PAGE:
You can probably think of a situation in which you attributed someone’s behavior to their disposition or to the outside situation. The photo above shows how easily we could make a judgement using dispositional (left) or situational (right) attribution.

Maybe you have found yourself attributing the same behavior to internal or external factors, depending on the person who is displaying the behavior. You may excuse your friend getting too drunk at the bar because they are having a bad day, but judge the person next to them who is similarly getting too drunk and believe that they have a drinking problem or make bad choices. 

We do this all the time. It’s not necessarily bad to come to different conclusions regarding the same behavior or different behaviors displayed by the same person. 

So why do we do it? Why do we come to a different conclusion about two friends behaving in the same way? This is what Kelley’s Covariation Model attempts to explain.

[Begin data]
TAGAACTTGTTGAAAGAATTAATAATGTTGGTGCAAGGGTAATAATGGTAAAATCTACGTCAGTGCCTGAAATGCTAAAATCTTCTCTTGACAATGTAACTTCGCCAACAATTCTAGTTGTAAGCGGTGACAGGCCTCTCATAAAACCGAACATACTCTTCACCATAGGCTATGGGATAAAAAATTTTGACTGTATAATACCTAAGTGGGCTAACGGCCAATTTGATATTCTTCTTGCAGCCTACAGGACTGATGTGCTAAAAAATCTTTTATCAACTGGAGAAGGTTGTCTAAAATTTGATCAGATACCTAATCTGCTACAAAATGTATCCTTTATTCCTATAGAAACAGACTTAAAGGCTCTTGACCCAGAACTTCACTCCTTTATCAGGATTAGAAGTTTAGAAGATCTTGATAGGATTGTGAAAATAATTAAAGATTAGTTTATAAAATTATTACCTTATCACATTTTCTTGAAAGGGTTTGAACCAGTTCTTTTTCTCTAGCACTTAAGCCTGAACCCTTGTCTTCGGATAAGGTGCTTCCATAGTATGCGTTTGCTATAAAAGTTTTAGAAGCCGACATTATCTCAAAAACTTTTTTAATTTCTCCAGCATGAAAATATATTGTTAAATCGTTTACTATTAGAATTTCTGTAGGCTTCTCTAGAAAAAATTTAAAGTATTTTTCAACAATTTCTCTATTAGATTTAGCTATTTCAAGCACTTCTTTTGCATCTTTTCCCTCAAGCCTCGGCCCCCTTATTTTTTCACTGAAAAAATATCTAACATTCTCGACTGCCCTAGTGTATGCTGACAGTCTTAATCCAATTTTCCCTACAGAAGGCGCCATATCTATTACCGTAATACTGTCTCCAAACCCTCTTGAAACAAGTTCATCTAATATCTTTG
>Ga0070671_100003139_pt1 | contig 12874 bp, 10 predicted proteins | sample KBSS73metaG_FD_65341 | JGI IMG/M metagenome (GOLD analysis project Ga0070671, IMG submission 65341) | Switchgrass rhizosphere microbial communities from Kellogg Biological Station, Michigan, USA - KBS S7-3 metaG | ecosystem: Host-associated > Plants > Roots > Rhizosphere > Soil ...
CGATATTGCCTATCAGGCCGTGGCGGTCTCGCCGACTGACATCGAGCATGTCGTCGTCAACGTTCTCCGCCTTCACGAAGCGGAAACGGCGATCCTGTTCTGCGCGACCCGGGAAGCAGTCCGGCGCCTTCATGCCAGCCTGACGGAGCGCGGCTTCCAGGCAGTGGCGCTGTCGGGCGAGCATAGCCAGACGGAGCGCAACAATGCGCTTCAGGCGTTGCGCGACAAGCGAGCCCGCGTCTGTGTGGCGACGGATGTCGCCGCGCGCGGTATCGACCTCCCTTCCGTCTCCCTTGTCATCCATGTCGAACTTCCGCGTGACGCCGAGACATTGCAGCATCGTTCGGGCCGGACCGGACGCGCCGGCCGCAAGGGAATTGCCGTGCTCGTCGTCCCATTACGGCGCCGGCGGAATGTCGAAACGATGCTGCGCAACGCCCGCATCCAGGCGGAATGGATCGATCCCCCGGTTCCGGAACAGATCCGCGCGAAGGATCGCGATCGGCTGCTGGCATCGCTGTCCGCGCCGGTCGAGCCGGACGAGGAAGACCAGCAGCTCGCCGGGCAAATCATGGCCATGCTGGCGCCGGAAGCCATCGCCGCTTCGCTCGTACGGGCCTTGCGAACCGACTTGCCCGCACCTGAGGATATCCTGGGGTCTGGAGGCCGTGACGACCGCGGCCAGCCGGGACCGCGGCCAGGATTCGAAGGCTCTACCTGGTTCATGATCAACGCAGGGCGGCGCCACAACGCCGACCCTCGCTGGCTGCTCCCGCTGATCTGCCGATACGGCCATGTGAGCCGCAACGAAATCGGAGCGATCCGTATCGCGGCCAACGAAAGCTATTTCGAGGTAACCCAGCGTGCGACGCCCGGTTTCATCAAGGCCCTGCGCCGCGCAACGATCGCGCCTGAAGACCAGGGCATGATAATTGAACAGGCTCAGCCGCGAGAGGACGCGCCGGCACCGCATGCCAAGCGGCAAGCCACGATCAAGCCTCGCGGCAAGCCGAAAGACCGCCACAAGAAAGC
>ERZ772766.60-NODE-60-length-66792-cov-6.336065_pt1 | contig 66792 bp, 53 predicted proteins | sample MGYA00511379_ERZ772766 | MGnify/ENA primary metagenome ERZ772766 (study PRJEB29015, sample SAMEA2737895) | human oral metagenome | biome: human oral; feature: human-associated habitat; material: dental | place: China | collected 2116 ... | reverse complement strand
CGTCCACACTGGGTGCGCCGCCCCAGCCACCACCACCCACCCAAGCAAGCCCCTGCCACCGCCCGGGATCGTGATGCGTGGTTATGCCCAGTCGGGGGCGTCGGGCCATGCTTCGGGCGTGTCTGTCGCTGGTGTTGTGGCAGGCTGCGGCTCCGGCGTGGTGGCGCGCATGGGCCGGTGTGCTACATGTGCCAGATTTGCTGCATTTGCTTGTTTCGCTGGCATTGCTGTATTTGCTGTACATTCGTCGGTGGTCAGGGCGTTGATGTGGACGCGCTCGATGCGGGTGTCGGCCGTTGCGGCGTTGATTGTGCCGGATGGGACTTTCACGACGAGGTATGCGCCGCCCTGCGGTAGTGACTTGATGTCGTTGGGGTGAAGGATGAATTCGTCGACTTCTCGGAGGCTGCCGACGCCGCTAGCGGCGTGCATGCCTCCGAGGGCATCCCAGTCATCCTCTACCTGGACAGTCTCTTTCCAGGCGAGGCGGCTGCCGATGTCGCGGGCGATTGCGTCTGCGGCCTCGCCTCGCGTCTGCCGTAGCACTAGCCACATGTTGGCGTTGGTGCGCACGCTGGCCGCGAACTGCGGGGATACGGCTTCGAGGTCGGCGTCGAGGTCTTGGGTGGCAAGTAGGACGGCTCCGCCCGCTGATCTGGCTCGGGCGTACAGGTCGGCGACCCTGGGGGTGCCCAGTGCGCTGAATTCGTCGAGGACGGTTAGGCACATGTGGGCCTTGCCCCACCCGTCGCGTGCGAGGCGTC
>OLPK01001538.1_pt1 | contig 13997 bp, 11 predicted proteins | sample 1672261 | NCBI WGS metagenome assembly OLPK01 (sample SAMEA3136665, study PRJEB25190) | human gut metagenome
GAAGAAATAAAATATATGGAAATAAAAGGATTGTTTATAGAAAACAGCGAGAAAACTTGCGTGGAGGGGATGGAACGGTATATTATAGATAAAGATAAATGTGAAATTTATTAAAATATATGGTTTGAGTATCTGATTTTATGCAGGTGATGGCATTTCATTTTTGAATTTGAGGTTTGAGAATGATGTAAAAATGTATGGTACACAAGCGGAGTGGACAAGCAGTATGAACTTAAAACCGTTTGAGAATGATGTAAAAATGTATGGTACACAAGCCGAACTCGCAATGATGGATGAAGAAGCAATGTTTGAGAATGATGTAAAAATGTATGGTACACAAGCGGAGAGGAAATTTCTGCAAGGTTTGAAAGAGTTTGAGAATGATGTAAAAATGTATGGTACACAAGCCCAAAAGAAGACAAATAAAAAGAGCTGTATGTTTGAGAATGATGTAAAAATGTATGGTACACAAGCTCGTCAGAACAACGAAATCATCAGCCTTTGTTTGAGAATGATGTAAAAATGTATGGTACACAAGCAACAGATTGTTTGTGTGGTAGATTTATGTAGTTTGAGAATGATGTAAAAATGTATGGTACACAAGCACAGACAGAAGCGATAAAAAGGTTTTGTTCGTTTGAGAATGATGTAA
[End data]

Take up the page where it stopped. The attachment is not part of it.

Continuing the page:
Kelley's Covariation Model

Harold Kelley is a social psychologist who spent much of his career looking at how groups interact with each other. He is best known for this covariation model, and this model is also one of the most well-known ideas within the larger study of attribution theory. 

When do we decide that a behavior comes from someone’s character, and when do we decide that the behavior is just an anomaly, influenced by external factors? 

Kelley believed that we rely on three factors: consensus, distinctiveness, and consistency. Based on what the “data” tell us about these factors, we come to a conclusion. In a way, Kelley’s Covariation Model suggests that we are all psychologists, using data and research to come to conclusions about human behavior. 


The first factor is consensus. How does a person behave in relation to the people around them? If their friends jumped off a bridge, would they follow, or would they stray from the pack? Based on the answer, we attribute a high consensus or low consensus to the behavior.